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Table 1 Themes, categories, and examples of descriptions

From: Negative social interactions and coping behaviors: experiences of Japanese mothers caring for children with special needs in disaster areas

Examples of descriptionsCategoryTheme
“I spent a month in a school classroom and two months in the gym, where everyone could see us at any time (in the evacuation shelter). That caused [us] substantial stress.” “My child groans while sleeping at night. But everyone lied so close to each other so someone murmured that was annoying (in shelter).”Others’ gaze and irritationPerceiving pressures and unfairness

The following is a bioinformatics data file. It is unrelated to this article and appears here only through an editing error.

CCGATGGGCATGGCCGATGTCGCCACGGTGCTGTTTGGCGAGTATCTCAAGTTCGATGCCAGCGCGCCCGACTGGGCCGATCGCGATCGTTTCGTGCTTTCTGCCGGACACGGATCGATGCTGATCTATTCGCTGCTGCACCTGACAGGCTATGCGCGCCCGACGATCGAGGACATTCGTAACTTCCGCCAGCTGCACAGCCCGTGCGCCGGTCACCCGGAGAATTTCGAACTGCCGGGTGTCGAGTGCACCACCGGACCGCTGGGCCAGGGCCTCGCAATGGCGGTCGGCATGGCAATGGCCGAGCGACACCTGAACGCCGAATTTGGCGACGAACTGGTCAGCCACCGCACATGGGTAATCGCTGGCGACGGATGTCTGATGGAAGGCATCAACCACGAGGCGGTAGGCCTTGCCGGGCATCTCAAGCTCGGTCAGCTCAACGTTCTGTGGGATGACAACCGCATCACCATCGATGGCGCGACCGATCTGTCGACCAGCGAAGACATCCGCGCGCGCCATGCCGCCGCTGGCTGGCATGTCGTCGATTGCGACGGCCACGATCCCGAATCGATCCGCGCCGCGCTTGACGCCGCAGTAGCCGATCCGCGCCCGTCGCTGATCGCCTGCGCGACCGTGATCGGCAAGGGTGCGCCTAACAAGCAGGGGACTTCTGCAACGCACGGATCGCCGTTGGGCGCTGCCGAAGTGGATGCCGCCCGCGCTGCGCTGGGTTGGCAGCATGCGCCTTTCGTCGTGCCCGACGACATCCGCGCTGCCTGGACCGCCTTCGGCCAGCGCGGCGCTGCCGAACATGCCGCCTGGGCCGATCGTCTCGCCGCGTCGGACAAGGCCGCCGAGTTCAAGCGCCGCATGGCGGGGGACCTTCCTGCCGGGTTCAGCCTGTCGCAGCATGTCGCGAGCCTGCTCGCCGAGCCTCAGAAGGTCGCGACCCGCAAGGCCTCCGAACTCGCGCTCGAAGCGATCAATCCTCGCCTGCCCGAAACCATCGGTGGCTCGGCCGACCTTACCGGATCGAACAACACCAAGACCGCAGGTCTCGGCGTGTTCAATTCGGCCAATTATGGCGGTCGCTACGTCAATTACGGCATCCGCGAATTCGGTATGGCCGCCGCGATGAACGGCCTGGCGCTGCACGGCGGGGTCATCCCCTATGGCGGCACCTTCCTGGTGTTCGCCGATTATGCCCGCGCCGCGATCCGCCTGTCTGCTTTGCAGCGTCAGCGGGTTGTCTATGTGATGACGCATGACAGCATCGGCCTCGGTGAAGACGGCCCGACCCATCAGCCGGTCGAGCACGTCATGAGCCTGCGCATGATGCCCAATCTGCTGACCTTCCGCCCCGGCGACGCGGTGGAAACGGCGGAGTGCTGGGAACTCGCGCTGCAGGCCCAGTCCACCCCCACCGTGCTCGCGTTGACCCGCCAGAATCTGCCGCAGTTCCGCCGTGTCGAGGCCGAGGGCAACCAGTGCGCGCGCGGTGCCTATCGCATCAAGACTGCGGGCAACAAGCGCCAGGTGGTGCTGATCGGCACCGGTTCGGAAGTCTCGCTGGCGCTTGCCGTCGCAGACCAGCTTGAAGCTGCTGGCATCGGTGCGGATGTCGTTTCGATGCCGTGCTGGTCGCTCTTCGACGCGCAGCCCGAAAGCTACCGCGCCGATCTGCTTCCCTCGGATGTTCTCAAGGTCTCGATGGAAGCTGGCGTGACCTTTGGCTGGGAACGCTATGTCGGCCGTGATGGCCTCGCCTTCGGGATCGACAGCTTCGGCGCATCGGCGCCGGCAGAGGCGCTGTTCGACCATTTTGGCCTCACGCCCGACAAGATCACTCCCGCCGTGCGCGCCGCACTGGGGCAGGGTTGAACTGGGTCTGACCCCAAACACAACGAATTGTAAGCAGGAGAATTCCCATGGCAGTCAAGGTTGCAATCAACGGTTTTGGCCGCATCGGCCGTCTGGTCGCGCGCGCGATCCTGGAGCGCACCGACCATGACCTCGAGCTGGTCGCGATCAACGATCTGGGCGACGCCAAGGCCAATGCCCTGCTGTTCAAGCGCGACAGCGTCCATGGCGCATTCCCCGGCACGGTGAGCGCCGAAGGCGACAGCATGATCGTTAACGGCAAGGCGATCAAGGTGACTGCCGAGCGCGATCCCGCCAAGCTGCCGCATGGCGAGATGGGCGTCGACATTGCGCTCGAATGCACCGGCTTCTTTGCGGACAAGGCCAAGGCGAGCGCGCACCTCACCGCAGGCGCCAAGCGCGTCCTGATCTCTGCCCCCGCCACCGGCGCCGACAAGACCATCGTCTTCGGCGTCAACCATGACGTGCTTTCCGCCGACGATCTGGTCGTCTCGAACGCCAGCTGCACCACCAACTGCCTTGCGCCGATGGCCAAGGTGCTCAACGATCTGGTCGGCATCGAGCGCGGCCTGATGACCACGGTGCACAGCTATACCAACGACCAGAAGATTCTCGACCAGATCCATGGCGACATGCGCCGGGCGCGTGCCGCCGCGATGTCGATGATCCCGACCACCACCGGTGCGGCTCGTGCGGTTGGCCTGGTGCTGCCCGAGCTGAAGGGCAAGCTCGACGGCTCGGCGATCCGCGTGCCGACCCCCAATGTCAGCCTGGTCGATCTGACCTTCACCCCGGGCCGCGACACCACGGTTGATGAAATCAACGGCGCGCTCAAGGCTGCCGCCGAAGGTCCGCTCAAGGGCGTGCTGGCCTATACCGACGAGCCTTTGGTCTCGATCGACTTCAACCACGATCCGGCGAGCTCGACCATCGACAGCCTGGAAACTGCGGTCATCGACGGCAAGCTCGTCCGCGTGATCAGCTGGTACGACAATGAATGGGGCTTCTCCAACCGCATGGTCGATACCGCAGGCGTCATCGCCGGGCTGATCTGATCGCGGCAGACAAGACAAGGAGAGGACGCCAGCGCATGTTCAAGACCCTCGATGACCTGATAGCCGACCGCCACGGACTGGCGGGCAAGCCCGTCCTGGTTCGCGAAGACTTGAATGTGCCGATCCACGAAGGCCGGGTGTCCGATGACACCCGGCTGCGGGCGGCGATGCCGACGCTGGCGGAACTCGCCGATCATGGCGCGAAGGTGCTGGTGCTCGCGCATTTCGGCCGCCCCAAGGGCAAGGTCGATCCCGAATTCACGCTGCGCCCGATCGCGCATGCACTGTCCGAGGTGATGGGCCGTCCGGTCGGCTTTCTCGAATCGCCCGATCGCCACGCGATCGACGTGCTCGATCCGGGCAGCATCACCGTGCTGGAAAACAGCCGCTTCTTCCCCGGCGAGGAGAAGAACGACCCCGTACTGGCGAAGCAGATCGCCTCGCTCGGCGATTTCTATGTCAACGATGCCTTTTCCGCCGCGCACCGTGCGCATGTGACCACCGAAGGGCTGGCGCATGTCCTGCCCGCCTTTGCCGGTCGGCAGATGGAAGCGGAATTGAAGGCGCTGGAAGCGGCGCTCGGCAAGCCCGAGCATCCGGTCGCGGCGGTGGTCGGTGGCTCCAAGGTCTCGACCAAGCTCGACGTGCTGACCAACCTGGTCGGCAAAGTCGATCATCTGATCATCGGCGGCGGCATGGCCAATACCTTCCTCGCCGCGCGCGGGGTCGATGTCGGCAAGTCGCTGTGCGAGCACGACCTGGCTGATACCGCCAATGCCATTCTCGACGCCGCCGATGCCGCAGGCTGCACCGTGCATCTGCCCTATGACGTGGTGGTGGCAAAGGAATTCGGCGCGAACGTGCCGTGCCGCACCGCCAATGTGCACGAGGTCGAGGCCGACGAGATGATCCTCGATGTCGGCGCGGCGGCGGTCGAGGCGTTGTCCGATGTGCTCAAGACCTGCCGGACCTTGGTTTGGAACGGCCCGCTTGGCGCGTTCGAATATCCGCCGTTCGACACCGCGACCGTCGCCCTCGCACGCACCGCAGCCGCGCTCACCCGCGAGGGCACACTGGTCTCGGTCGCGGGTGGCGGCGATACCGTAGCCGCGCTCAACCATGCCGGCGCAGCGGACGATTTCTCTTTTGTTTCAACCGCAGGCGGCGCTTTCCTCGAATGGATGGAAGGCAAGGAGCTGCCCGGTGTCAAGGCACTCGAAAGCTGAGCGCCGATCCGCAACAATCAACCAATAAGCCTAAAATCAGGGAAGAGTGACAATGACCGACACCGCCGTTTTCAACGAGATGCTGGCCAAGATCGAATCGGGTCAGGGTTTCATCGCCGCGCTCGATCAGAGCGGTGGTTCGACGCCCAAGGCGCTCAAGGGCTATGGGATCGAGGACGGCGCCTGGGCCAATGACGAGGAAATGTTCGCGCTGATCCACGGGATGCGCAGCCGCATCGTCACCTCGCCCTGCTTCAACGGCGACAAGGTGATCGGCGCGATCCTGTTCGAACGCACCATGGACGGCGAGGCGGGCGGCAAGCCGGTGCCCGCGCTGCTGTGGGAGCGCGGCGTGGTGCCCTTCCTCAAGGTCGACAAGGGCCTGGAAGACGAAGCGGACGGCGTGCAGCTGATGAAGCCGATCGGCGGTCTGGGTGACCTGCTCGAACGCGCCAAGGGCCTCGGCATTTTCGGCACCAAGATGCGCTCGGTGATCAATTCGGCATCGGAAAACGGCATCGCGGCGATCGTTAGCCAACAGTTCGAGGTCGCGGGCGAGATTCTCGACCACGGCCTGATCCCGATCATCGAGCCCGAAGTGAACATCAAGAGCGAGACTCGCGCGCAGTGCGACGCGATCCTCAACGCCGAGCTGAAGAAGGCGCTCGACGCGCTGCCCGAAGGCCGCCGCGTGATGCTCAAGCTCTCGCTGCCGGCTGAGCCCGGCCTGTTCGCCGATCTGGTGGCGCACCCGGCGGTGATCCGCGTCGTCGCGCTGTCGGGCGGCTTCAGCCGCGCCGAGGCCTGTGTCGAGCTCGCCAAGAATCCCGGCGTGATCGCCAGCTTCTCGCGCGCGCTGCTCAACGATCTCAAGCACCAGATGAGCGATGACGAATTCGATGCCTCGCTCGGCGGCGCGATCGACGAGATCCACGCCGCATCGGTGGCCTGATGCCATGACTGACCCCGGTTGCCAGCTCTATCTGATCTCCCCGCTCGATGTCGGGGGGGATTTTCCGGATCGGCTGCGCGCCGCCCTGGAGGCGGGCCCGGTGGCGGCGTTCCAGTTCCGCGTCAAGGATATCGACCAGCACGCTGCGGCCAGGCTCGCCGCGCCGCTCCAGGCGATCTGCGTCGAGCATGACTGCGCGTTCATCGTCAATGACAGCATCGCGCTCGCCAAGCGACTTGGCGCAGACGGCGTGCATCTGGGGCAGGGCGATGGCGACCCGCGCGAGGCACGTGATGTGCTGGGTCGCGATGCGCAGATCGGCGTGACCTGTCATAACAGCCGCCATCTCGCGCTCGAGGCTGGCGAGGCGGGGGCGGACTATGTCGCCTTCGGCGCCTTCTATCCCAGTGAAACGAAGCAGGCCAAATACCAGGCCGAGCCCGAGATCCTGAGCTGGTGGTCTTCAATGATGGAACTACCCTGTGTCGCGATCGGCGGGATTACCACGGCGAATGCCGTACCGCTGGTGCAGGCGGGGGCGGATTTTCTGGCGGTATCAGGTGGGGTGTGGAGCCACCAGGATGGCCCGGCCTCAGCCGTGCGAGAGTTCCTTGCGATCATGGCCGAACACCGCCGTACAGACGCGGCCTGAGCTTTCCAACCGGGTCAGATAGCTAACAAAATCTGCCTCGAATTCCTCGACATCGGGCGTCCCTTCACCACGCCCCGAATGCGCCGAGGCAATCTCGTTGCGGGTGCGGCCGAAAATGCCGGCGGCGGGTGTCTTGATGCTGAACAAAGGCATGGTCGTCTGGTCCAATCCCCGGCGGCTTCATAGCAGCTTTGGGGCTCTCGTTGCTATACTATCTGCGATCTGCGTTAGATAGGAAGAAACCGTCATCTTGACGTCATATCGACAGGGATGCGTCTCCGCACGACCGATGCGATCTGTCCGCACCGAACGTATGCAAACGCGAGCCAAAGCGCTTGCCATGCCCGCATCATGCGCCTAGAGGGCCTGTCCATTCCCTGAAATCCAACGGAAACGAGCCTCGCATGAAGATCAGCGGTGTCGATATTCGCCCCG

“My house was damaged and in a complete mess. But we didn’t go to the shelter because it was obvious that others would be bothered by my child.”Fear of trouble in shelter
“I nearly lost my life, and my car was taken by the tsunami, but because my house remained safe, we were not considered disaster victims. There were no stores and food, but we were not provided with relief supplies.” “We stayed in our house because we couldn’t stay in the site but the other evacuees said it was unfair to claim the supply staying at our house.”Not regarded as disaster victims
“It was easy to obtain help for the elderly and individuals/children with physical disabilities but not for children with invisible disabilities.” “Workers of the government prioritized the supply of gasoline to people with physical disabilities or dialysis patients but they didn’t to those with epilepsy.”Unfair treatment of invisible disabilities